NBN is trash

A fortnight ago I reluctantly shifted from my Telstra BigPond cable broadband service to the same priced NBN 50 service after being warned that my existing cable service was about to be switched off.

As I noted at the time, I experienced an immediate downgrading in my internet download speed from the following (taken immediately prior to changing):

To the following (which is typical of the speeds I receive during normal usage):

As you can see, despite paying exactly the same price ($90 per month), my download speed has been nearly halved. However, my upload speed has been significantly improved.

Overall, I was okay with this result at the time as the improved upload speed was a worthwhile trade-off; albeit not worth the massive public investment in the NBN.

After using the NBN for a fortnight now, I can honestly say that I am extremely disappointed in the service. While the speeds are fine during normal operations, the NBN drops out far more than the old cable broadband service. Moreover, there are times when it slows to dial-up speeds and becomes almost unusable, like earlier this morning:

Loading webpages and saving my work has become painfully slow, as has attempting to upload files. Indeed, uploading the speed test graphic shown above required several attempts and several minutes.

If my experience is replicated across the millions of other users, then the productivity losses from our inferior NBN would be huge.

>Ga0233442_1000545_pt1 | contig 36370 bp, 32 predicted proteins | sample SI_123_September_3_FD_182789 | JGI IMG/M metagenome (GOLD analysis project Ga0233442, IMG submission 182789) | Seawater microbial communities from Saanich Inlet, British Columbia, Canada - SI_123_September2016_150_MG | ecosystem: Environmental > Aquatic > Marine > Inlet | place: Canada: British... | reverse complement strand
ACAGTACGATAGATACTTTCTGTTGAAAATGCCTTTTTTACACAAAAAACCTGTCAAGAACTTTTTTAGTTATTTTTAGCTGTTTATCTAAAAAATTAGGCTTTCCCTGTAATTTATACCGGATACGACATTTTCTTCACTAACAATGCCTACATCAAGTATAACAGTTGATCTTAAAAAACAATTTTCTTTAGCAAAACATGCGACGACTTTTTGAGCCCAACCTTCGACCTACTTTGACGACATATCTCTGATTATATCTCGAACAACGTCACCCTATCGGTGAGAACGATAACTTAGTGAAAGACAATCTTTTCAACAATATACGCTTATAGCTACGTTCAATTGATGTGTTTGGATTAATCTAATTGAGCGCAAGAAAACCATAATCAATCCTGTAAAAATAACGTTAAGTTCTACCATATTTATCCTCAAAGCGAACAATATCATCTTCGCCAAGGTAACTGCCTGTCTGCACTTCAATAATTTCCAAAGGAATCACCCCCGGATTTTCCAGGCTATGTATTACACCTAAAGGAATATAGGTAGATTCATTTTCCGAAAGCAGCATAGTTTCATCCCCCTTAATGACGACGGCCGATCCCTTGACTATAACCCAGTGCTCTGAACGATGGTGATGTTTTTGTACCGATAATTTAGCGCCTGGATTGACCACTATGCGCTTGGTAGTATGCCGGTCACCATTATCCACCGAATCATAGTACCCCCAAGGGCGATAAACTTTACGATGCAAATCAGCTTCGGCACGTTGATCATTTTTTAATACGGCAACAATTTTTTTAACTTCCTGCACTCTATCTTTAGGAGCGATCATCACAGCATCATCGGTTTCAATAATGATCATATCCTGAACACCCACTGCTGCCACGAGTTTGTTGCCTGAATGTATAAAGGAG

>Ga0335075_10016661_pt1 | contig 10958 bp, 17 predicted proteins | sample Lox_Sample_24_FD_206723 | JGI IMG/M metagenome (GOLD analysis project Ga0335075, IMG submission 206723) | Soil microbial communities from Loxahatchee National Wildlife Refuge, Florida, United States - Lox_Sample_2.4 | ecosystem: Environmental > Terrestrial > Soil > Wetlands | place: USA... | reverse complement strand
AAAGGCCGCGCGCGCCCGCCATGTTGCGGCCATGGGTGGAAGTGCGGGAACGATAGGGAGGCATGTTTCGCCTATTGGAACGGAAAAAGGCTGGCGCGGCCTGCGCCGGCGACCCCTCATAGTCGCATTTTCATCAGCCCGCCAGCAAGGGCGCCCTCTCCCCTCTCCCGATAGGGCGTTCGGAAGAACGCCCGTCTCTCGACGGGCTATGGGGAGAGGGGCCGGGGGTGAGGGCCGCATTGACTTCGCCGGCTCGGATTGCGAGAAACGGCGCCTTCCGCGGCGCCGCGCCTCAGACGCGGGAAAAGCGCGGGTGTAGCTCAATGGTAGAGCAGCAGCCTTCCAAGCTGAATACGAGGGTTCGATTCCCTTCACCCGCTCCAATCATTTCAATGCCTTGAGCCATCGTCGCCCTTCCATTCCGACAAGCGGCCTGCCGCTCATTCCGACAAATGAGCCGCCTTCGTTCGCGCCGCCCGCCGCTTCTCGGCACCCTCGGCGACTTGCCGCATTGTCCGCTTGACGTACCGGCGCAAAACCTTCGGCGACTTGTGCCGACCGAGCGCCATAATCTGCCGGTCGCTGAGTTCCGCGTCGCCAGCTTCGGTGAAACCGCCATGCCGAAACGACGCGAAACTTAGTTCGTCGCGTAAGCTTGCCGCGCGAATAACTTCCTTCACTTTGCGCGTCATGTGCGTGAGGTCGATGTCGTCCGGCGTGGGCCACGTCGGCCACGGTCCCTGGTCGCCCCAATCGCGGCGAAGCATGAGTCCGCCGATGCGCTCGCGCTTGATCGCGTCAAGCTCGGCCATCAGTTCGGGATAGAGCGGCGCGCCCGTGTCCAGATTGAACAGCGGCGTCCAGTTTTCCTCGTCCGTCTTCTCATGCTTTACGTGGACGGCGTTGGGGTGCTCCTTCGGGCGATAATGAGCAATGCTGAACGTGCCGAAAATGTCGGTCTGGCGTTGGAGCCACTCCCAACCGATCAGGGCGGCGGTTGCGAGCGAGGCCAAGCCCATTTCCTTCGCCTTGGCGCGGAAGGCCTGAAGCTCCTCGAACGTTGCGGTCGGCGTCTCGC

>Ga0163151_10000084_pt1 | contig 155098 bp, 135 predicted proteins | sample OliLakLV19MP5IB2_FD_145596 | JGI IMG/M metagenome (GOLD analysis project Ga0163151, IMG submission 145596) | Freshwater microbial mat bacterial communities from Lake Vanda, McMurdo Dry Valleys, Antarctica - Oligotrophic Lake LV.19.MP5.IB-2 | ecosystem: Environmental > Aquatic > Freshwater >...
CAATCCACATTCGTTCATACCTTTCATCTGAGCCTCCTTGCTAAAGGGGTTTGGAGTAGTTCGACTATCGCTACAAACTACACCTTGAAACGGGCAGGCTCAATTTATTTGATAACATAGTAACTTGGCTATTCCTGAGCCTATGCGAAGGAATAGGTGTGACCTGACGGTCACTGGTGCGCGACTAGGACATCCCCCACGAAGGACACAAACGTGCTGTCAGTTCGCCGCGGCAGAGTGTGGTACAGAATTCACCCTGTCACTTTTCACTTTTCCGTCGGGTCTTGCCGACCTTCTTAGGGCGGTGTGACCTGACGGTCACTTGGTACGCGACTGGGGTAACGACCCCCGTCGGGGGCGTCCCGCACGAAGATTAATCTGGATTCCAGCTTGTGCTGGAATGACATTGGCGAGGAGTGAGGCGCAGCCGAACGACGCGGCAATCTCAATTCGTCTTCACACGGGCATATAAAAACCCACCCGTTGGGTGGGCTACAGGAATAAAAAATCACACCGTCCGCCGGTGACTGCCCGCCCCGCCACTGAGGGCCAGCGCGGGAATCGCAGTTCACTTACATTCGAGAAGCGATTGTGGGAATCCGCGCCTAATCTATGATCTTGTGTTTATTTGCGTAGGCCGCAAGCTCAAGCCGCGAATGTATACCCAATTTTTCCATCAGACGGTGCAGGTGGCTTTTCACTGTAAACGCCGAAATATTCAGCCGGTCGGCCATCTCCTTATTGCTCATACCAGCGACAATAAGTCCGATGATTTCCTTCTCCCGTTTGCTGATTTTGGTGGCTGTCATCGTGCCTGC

Seriously, what was the point in blowing $50-plus billion on a new broadband system if, for many households, it was no better than the one it replaced and sometimes worse?

Obviously, mine is an N=1 experience, so it’s probably not representative of the general population.

I’d like to hear your thoughts. Has your experience with the NBN been as disappointing as mine?

Leith van Onselen

Leith van Onselen is Chief Economist at the MB Fund and MB Super. Leith has previously worked at the Australian Treasury, Victorian Treasury and Goldman Sachs.

Comments

  1. Same experience. Lied to about having to migrate. Now have slower speeds. Bit like the election. Lied to and got a worse version of the last govt.

    • Ozbloke Bloke36

      Couldn’t agree more about the NBN and gov.

      For all those people say check this and that, it is the NBN. Apart from FTTP, I’ve had FTTN and HFC and both suck. Constant small.drop outs, or packet loss, the ISP cannot detect but let.me tell you it is there, in the last 5 houses In have been in and pisses me off like mad.

      I hate this government so much, for so many reasons, just wish they would piss off already.

  2. Leith, it’s well worth doing a physical inspection of your infrastructure to ensure the problem isn’t a legacy issue following conversion from cable to craptastic NBN mixed technology. For ADSL connections, for example, there may be an earth pin connected to the line. This greatly improves the stability of an ADSL connection but is death for an NBN connection. Find the Telecom/Telstra/etc. jiffy box attached to your dwelling, open it up and have a look. You might be able to identify the cause of your issues this way. If it is a ground or short related issue, it is often exacerbated by wet weather as water gets into the joints or improves conductivity of the ground.

    You should also lodge a complaint with the telecommunications ombudsman and get your ISP onto fixing the problem as those speeds should never happen on a NBN Cable to Fibre connection; it reeks of a physical problem with the line. It’ll be an f’ing painful experience, but you should get there in the end.

    Given NBN Co do not do house to house inspections and integrity checks for the rollout, it’s up to the customer to go through their ISP to NBN Co to get these issues fixed.

    Thanks for making my blood boil (again).

    • What is an NBN Cable to fibre connection ? All HFC (previously cable) internet is shared and notoriously shizen although generally better than FTTN.